Author Archives: spartan2194

Adventures of the Sherlock Holmes Memory Gopher: Dumping and analyzing memory with Osquery and Kolide

For several years I have always wanted to write an Osquery extension to perform memory dumps and analysis. I never got the time to do a deep dive into my idea but since I have been creating some Osquery-go extensions lately, I decided to take a crack at my idea. This blog post will provide a high overview of the architecture of these Osquery extensions for this project, how to generate memory dumps, and how to remotely analyze these memory dumps with Osquery. Follow me with another threat detection engineering experience with Osquery-go.

Continue reading

Operation cleanup: Eradicating malware with Osquery and Kolide

This blog post is going to cover an Osquery extension that I engineered with osquery-go to eradicate malware. This extension has the ability to delete files, kill processes, delete directories, and can be used with the builtin YARA table. This blog post will act as documentation for the setup and operation of this Osquery extension.

Continue reading

Creating my second Osquery extension with osquery-go

Here we go again! This blog post is tangential to my previous blog post on creating an Osquery extension with Python but this time we are using golang. Osquery is my favorite open-source security tool and golang is becoming a popular programming language so fusing them together allows us to engineer tools to detect threats. This blog post will build an Osquery-go extension to calculate the CommunityID of a network connection utilizing the Osquery-polylogyx extension pack to monitor network connections. In blog posts to follow, we will correlate network-based events monitored by Zeek and host-based events generated by Osquery using the CommunityID. So follow me again as your adventure guide on this development journey to make an Osquery extension with osquery-go.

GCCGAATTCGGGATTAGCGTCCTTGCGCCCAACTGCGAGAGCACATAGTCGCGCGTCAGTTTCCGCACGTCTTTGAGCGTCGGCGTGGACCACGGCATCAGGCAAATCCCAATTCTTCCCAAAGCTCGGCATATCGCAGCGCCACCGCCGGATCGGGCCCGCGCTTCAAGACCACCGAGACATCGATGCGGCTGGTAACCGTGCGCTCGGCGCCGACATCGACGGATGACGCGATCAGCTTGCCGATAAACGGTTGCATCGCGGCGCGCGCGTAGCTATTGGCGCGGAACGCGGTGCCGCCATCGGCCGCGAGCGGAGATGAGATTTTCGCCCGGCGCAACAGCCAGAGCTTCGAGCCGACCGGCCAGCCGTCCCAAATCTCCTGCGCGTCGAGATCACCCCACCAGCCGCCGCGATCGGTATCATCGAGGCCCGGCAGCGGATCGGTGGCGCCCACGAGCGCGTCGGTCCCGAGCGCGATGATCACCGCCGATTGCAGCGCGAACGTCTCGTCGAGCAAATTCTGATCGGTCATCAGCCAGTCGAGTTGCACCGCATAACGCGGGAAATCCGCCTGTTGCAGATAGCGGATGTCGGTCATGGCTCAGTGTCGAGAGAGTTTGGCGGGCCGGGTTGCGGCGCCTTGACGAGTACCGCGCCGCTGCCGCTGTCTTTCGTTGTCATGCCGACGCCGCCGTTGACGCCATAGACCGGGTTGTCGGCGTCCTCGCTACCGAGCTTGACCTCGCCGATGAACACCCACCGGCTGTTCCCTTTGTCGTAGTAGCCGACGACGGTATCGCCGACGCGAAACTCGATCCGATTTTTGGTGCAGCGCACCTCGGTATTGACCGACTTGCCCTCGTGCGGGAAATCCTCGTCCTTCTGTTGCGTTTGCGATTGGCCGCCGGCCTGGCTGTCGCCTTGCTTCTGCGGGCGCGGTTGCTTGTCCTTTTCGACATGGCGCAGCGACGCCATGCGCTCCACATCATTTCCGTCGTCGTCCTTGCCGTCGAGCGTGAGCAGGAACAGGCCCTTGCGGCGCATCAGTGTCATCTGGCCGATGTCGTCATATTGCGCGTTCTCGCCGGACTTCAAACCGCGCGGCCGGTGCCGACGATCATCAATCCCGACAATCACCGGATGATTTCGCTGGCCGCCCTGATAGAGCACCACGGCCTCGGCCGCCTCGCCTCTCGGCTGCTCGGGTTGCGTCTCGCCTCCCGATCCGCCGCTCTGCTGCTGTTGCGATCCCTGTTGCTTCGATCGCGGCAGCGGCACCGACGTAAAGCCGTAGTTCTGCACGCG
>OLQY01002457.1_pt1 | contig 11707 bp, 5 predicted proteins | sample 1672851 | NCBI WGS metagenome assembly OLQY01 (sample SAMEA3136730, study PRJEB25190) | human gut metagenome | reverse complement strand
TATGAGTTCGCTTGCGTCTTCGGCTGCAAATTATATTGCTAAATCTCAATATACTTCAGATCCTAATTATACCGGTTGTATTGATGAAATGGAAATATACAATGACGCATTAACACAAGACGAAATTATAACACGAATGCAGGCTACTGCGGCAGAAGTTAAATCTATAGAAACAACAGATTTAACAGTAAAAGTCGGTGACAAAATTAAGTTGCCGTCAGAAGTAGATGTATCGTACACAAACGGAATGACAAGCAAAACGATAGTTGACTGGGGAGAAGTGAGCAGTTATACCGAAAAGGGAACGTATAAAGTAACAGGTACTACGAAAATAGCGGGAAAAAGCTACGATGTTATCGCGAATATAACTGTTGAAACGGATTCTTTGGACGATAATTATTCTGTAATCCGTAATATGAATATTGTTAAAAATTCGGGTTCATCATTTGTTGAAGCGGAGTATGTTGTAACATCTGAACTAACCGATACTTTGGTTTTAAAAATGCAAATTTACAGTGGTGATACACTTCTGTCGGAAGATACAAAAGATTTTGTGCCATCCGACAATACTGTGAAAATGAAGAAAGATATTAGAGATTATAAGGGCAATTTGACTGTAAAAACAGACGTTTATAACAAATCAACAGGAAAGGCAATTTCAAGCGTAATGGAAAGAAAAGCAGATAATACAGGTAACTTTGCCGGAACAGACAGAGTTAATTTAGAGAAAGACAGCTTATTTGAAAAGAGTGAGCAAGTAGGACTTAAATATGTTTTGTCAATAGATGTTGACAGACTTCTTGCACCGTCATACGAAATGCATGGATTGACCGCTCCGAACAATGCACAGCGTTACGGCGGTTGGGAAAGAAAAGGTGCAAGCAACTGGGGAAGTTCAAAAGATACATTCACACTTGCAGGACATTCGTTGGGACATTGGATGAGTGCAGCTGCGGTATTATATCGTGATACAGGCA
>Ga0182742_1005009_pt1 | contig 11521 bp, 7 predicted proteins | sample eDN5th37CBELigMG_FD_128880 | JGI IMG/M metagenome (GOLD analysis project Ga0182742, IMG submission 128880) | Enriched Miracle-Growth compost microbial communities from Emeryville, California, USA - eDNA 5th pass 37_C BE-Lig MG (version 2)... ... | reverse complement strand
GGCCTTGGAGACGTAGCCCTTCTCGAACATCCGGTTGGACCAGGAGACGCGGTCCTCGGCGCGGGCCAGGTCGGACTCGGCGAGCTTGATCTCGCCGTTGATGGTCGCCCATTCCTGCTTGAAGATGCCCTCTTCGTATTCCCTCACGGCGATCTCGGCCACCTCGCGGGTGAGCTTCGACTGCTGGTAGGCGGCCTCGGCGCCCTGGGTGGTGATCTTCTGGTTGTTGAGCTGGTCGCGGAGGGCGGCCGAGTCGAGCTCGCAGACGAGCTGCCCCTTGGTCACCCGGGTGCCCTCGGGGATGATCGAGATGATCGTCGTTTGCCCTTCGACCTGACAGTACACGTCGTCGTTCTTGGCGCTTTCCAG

Continue reading

Creating my first Osquery extension to generate CommunityIDs with Osquery-python on Windows

Osquery is my favorite open-source security tool and Python is my favorite programming language so fusing them together allows us to engineer tools to detect threats. This blog post will build an Osquery-python extension to calculate the CommunityID of a network connection utilizing the Osquery-polylogyx extension pack to monitor network connections. In blog posts to follow, we will correlate network-based events generated by Zeek and host-based events generated by Osquery using the CommunityID. So follow me as your adventure guide on this development journey to make an Osquery extension with osquery-python.

Continue reading

Install/Setup MISP on Ubuntu 18.04 with an intro to PyMISP

In this blog post, we are going to cover how to install MISP on Ubuntu 18.04. Once MISP is installed, we will do an introduction to the PyMISP API to store indicators of compromise (IOCs) in MISP and query IOCs from MISP. This blog post will serve as the foundation for future blog posts moving forward.

Continue reading